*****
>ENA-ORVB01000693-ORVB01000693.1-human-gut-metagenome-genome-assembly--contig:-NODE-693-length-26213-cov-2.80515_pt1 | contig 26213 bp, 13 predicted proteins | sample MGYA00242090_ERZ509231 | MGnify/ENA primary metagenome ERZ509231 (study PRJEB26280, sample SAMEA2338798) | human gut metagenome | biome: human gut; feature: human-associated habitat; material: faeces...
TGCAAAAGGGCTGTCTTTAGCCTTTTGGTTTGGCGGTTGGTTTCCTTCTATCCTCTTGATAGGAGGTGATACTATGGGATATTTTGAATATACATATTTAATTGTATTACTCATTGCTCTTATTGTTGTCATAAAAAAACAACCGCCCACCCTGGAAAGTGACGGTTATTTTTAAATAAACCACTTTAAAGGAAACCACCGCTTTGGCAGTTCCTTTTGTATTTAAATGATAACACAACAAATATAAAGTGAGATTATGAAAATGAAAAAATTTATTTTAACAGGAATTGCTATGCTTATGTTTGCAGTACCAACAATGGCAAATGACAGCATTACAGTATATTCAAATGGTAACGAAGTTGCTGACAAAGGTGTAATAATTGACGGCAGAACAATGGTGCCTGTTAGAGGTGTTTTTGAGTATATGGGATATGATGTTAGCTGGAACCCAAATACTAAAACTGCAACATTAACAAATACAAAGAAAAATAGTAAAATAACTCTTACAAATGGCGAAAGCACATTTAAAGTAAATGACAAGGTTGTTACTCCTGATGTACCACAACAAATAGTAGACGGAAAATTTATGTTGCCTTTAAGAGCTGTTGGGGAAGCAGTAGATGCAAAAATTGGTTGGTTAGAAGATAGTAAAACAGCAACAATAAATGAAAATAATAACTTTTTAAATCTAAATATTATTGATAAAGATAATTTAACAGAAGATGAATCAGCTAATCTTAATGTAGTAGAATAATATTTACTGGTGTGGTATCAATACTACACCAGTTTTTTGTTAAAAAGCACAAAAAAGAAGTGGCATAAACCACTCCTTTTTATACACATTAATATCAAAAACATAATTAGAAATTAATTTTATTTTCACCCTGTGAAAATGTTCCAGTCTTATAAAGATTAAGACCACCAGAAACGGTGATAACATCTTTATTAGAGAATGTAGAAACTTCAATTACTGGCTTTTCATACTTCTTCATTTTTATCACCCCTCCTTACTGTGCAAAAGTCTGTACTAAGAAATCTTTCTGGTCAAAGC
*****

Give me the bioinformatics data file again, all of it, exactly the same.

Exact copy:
>ENA-ORVB01000693-ORVB01000693.1-human-gut-metagenome-genome-assembly--contig:-NODE-693-length-26213-cov-2.80515_pt1 | contig 26213 bp, 13 predicted proteins | sample MGYA00242090_ERZ509231 | MGnify/ENA primary metagenome ERZ509231 (study PRJEB26280, sample SAMEA2338798) | human gut metagenome | biome: human gut; feature: human-associated habitat; material: faeces...
TGCAAAAGGGCTGTCTTTAGCCTTTTGGTTTGGCGGTTGGTTTCCTTCTATCCTCTTGATAGGAGGTGATACTATGGGATATTTTGAATATACATATTTAATTGTATTACTCATTGCTCTTATTGTTGTCATAAAAAAACAACCGCCCACCCTGGAAAGTGACGGTTATTTTTAAATAAACCACTTTAAAGGAAACCACCGCTTTGGCAGTTCCTTTTGTATTTAAATGATAACACAACAAATATAAAGTGAGATTATGAAAATGAAAAAATTTATTTTAACAGGAATTGCTATGCTTATGTTTGCAGTACCAACAATGGCAAATGACAGCATTACAGTATATTCAAATGGTAACGAAGTTGCTGACAAAGGTGTAATAATTGACGGCAGAACAATGGTGCCTGTTAGAGGTGTTTTTGAGTATATGGGATATGATGTTAGCTGGAACCCAAATACTAAAACTGCAACATTAACAAATACAAAGAAAAATAGTAAAATAACTCTTACAAATGGCGAAAGCACATTTAAAGTAAATGACAAGGTTGTTACTCCTGATGTACCACAACAAATAGTAGACGGAAAATTTATGTTGCCTTTAAGAGCTGTTGGGGAAGCAGTAGATGCAAAAATTGGTTGGTTAGAAGATAGTAAAACAGCAACAATAAATGAAAATAATAACTTTTTAAATCTAAATATTATTGATAAAGATAATTTAACAGAAGATGAATCAGCTAATCTTAATGTAGTAGAATAATATTTACTGGTGTGGTATCAATACTACACCAGTTTTTTGTTAAAAAGCACAAAAAAGAAGTGGCATAAACCACTCCTTTTTATACACATTAATATCAAAAACATAATTAGAAATTAATTTTATTTTCACCCTGTGAAAATGTTCCAGTCTTATAAAGATTAAGACCACCAGAAACGGTGATAACATCTTTATTAGAGAATGTAGAAACTTCAATTACTGGCTTTTCATACTTCTTCATTTTTATCACCCCTCCTTACTGTGCAAAAGTCTGTACTAAGAAATCTTTCTGGTCAAAGC